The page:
NEW YORK (Reuters) - U.S. stocks rose for a third straight session on Tuesday, with the S&P 500 ending at a record close, after positive data on factory activity indicated economic growth was gaining traction following a harsh winter.
Gains were broad, with areas of the market closely tied to the pace of economic growth among the day’s leaders. Consumer discretionary stocks .SPLRCD rose 1.4 percent while technology shares .SPLRCT were up 1.3 percent.
Among other groups, the PHLX housing sector index .HGX rose 1.6 percent and the Nasdaq biotechnology index .NBI added 2.1 percent. The Dow Jones Transportation index .DJT rose 0.9 percent to a record.
The Institute for Supply Management (ISM) said its index of national factory activity rose to 53.7 in March, its second straight monthly acceleration. However, the report was below the median forecast of 54.0.
The ISM report was the latest to point to improving economic conditions, giving credence to the theory that soft data earlier this year was due to weather and not weakening fundamentals.
“There’s a whiff of spring in the economic data, which means we’re starting the second quarter with signs that the economy is maintaining the kind of reasonable growth that will continue to support the market,” said Jim McDonald, chief investment strategist at Chicago-based Northern Trust Global Investments, which has about $884 billion in assets under management.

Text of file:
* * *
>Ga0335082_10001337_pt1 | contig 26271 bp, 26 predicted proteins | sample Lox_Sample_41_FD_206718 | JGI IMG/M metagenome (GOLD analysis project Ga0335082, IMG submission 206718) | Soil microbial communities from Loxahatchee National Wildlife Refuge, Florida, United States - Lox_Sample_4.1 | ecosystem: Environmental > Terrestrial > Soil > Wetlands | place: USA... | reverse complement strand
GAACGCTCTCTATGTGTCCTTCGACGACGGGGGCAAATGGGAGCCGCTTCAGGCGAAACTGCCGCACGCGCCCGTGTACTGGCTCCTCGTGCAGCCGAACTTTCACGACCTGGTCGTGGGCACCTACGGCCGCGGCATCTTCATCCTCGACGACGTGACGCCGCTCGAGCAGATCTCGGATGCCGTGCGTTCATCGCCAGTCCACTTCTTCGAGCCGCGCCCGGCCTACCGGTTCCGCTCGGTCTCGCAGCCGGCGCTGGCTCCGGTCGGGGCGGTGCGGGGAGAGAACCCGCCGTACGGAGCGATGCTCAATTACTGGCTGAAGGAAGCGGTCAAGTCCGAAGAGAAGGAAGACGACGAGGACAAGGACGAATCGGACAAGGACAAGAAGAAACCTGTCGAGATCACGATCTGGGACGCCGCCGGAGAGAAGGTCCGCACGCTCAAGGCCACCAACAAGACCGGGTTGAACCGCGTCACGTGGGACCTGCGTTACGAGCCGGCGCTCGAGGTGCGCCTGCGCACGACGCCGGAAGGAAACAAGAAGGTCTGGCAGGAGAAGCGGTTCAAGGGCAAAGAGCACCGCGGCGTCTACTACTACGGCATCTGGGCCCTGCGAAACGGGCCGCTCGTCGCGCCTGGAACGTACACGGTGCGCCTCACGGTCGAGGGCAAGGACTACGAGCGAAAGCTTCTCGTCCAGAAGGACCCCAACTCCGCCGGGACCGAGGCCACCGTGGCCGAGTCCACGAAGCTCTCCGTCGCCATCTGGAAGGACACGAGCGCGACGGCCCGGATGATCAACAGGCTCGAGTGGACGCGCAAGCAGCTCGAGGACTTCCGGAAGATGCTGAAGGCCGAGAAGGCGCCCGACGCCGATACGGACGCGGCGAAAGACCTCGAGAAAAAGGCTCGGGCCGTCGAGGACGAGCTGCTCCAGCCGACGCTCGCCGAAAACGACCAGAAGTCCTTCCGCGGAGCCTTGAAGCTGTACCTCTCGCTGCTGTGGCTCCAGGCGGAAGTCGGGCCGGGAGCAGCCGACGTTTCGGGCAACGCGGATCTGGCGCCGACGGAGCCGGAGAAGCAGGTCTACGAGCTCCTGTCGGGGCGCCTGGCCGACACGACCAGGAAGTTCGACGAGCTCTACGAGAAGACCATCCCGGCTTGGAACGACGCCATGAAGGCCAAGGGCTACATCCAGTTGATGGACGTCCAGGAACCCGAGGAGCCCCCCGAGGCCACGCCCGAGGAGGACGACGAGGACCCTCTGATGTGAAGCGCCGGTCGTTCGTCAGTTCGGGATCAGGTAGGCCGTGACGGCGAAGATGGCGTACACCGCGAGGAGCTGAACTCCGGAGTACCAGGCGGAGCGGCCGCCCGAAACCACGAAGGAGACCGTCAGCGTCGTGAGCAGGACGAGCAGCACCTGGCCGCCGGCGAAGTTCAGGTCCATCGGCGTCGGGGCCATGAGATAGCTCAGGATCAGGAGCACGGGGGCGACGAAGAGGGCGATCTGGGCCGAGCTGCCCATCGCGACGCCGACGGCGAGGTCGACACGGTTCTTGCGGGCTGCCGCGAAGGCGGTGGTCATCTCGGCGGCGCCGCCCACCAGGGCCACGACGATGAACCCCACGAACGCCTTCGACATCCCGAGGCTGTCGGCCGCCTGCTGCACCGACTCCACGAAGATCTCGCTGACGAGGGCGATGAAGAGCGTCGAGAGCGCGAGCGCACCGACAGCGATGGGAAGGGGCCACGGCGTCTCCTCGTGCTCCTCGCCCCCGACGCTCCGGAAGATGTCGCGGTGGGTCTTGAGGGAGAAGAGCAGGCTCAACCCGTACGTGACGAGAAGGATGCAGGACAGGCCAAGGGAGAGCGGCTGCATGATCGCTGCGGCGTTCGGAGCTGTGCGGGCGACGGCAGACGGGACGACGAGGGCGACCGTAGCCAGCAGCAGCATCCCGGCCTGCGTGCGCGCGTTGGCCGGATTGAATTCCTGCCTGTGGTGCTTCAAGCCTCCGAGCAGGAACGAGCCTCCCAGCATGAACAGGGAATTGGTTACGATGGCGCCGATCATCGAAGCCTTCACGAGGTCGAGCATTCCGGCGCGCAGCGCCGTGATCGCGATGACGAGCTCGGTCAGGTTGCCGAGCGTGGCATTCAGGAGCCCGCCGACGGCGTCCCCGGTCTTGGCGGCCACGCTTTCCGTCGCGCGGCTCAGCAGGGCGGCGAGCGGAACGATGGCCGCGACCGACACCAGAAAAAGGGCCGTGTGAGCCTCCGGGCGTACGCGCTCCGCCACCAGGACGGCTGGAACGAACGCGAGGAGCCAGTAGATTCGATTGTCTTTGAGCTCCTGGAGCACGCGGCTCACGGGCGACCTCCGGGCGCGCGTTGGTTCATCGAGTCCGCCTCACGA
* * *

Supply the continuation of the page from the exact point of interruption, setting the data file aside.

“I‘m comforted by the rise in discretionary and homebuilding stocks, since those are the ones that really show economic strength. Meanwhile the rise in biotech shows improved risk appetite.”
Ford Motor Co (F.N) jumped 4.6 percent to $16.32. U.S. auto sales rose more than expected in March, following two months when demand was hampered by weather.
General Motors Co (GM.N) dipped 0.2 percent to $34.34, although its March sales also topped forecasts. Mary Barra, the company’s chief executive, told a House Energy and Commerce subcommittee GM has retained Kenneth Feinberg as a consultant to gauge possible responses to families of those injured or killed in crashes involving recalled cars.
Among tech names, Google Inc (GOOG.O) rose 1.8 percent to $1,134.89 and Microsoft Corp (MSFT.O) added 1 percent to $41.42. Both were among the biggest boosts to the Nasdaq 100 .NDX index, which rose 1.7 percent. Shares of Cisco Systems (CSCO.O) jumped on heavy volume, up 3.9 percent to $23.10 as the biggest advancer on the Dow.
The Dow Jones industrial average .DJI was up 74.95 points, or 0.46 percent, at 16,532.61. The Standard & Poor's 500 Index .SPX was up 13.18 points, or 0.70 percent, at 1,885.52. The Nasdaq Composite Index .IXIC was up 69.05 points, or 1.64 percent, at 4,268.04.
The S&P 500 has gained for three straight sessions, up about 2 percent over that period.
About 69 percent of stocks traded on the New York Stock Exchange closed higher on Tuesday while 72 percent of Nasdaq-listed shares ended up. About 6.41 billion shares traded on all U.S. platforms, according to BATS exchange data.
Financial data firm Markit said its U.S. Manufacturing Purchasing Managers Index slipped to 55.5 in March, unchanged from a preliminary reading, but the rate of growth and the pace of hiring remained strong.
Construction spending edged up 0.1 percent in February, curbed by a drop in private residential projects.
Intuitive Surgical Inc (ISRG.O) jumped 12.7 percent to $493.60 as the best performer on the S&P 500. The U.S. Food and Drug Administration gave marketing clearance for the company’s da Vinci Xi Surgical System.
Medicines Co (MDCO.O) tumbled 15.5 percent to $24.02. A U.S District Court ruled a generic version of its blood thinner made by Hospira Inc HSP.N did not infringe two of Medicine Co’s patents. Hospira shares gained 2.4 percent to $44.27.
After the market closed, shares of Apollo Education APOL.O fell 3.7 percent following its results.
Editing by Bernadette Baum and Nick Zieminski